When Midnight Oil announced their return after a hiatus of about fifteen years, they did so very ambitiously, with ‘The Great Circle’ world tour that covered every continent bar Antarctica, beginning & ending in their Australian home. That of course included New York City, where their Webster Hall (QRO venue review) show last year sold out so fast that a second night was added (QRO live review). But could the Big Apple take another stop? It very much could, as the eighties greats returned on Monday, August 21st to the even bigger Terminal 5 (QRO venue review).
With a discography going from 1978 to 2002, and over a hundred songs (all of which they reportedly relearned for the tour), the big advantage Midnight Oil had was that they could play a very different show than before. Indeed, the two Webster Hall nights had been different set lists, and that continued at Terminal 5. Singer Peter Garrett even remarked upon it, “We don’t like to repeat ourselves.” Even some of the regular songs were done differently: opener “Redneck Wonderland” was done in a very un-redneck electro-rock style. Meanwhile, even this far into ‘The Great Circle’ there were still tour debuts, of “Heart Is Nowhere” and “Is It Now”. Guitarist James Moginie got on piano for “Short Memory”, and sang lead on another song. There was even space for a great cover of The Clash’s classic “London Calling”, for Joe Strummer’s birthday.
And yes, there was also time for some commentary. Midnight Oil have long been a very political band, with particular focus on the issues Down Under (“Beds Are Burning” maybe made Americans more aware of aboriginal rights issues than anything else ever has; certainly “The Dead Heart” publicized the ‘Stolen Generation’ of aboriginals taken from their homes in the first half of the twentieth century), but also wider. And given who’s in the White House, Garrett couldn’t help but mention “the house on Pennsylvania Avenue,” singling out before “Short Memory” the errors made by those who forget history like the Nazis, coming right after President Trump’s weak condemnation of the alt-right following the events in Charlottesville (though it was the night before Trump’s unhinged, “blame on both sides” press conference). Garrett noted that it hardly needs to be said, but said it anyway, denouncing hate eloquently.
Of course, Garrett knows politics more intimately than most, certainly most rock stars, as in his time away from Midnight Oil he served as an Australian Minister of Parliament for the Labour Party (QRO’s Musicians as Politicians). He was particularly happy that his time in politics had not soured the relations that the band had forged at home and around the world, noting how wonderful it was to return to a place like New York City and find that those old connections still held.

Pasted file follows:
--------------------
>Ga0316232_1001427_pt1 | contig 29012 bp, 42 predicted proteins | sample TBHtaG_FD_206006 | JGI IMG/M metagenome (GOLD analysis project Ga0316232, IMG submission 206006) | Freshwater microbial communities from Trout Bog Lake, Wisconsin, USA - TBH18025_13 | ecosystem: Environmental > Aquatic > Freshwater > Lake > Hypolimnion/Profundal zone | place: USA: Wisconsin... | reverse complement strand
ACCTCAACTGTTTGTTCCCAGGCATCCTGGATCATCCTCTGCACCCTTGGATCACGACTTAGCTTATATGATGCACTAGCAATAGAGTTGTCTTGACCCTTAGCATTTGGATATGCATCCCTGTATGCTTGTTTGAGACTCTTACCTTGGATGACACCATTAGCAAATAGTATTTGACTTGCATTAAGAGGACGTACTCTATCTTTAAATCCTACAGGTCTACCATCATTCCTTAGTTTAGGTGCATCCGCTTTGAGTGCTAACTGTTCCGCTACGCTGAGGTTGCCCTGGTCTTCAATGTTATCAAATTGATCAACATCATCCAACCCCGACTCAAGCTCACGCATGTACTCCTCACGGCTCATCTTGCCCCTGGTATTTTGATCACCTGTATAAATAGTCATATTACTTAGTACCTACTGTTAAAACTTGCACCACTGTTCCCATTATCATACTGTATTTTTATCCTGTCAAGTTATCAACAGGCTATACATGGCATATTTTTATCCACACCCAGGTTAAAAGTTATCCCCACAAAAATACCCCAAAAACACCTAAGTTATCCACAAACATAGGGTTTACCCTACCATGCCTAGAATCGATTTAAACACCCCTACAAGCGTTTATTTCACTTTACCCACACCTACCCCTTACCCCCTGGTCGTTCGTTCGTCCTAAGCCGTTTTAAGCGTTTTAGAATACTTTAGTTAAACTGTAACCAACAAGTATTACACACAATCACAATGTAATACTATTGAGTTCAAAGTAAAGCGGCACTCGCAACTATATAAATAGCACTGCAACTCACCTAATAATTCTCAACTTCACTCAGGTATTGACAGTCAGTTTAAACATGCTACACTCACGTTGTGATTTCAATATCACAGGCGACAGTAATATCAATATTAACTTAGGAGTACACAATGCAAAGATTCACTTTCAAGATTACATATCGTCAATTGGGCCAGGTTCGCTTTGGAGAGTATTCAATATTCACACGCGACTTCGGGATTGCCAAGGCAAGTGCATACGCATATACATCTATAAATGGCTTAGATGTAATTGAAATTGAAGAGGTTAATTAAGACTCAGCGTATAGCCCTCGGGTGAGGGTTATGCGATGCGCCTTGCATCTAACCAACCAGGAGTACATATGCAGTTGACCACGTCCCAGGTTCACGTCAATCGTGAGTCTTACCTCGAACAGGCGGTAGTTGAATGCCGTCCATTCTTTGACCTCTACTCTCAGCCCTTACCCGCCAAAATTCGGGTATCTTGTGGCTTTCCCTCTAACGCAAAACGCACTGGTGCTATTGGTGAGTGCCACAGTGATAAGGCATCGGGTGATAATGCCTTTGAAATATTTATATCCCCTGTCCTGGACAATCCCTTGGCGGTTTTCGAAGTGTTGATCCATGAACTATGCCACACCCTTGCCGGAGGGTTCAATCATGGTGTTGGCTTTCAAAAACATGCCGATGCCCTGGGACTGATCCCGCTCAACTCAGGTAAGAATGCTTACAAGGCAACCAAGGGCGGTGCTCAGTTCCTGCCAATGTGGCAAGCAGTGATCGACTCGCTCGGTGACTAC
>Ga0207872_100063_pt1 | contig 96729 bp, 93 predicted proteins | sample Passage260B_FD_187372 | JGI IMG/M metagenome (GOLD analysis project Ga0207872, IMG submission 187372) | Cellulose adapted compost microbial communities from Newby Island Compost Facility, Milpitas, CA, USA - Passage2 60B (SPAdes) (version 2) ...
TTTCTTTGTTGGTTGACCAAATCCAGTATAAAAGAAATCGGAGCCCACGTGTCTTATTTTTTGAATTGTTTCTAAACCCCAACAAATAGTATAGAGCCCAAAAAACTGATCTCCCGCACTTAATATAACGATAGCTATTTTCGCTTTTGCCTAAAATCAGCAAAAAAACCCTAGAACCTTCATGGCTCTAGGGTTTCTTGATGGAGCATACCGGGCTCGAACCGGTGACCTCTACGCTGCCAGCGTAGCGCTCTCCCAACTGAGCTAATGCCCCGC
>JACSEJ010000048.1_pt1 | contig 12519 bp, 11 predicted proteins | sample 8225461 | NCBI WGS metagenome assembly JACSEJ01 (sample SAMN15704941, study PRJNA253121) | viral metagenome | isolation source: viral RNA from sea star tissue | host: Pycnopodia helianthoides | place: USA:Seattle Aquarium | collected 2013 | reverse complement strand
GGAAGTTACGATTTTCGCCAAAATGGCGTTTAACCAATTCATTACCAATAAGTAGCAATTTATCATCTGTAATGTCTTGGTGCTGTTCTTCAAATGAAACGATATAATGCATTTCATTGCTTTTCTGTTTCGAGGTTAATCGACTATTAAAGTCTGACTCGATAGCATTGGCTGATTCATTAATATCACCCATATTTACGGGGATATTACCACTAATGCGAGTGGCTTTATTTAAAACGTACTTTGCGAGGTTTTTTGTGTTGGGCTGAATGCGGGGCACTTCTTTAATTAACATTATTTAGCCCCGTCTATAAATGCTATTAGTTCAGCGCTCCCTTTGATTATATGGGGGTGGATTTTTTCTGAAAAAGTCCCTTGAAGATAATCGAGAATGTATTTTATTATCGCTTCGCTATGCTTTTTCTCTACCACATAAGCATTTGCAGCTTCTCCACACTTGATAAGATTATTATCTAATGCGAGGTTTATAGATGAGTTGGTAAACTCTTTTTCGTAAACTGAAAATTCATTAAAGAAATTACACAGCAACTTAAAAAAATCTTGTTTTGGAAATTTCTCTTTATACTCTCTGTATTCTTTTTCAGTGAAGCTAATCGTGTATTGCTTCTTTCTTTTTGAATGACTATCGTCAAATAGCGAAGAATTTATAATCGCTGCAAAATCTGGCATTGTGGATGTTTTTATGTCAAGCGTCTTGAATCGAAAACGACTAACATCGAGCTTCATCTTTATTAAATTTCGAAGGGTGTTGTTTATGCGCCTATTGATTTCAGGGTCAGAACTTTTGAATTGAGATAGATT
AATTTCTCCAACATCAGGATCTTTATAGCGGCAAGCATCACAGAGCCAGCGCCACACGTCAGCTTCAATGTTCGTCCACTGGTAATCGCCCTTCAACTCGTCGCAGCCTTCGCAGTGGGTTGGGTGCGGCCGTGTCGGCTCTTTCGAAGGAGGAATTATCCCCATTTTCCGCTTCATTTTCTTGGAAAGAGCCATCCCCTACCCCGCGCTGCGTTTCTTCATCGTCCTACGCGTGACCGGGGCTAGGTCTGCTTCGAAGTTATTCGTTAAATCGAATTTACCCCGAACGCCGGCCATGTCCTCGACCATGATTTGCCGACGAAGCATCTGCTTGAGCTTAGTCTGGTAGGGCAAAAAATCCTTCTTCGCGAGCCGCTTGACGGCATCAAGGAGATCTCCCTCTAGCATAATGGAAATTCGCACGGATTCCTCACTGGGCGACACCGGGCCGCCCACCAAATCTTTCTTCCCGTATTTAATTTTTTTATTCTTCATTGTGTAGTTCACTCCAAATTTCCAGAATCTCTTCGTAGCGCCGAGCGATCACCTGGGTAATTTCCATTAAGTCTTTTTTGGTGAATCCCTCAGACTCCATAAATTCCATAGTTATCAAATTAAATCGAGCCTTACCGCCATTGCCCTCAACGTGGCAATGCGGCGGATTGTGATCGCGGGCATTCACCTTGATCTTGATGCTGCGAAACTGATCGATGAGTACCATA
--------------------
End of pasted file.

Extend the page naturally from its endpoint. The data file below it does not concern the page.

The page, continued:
As opposed to them at Webster Hall, this night definitely leaned on the political music, with “Short Memory”, “Truganini” (which touches upon the extinction of the Tasmanian aborigines, as well as Australian republicanism) into “London Calling”, “My Country”, back-to-back anti-militarization “When the Generals Talk” and “U.S. Forces”, and more.
But this isn’t to say that they left out the hit singles from back in the day. Like the Webster show and other nights on the big tour, Midnight Oil specifically left those to late in the set list, save for a relatively early performance of “Dreamworld”. Angular anthem “The Power and the Passion” was followed late in the night by “The Dead Heart” and “Beds Are Burning”, interestingly pushing the latter up one from the set list to give a back-to-back aboriginal rights call, putting “Blue Sky Mining” afterwards. With environmental and labor issues being ignored by the push to ‘save coal’ here in America, “Mining” is particularly relevant: “Nothing’s as precious / As a hole in the ground…” “Best of Both Worlds” went into the encore break, with “Forgotten Years” the anthemistic close of the night.
There have been so many musical reunions in the twenty-first century, as digital music makes bands of every era accessible (and means they’re getting paid less for that recorded music), it’s hard to find one that still stands out. Midnight Oil’s very definitely does.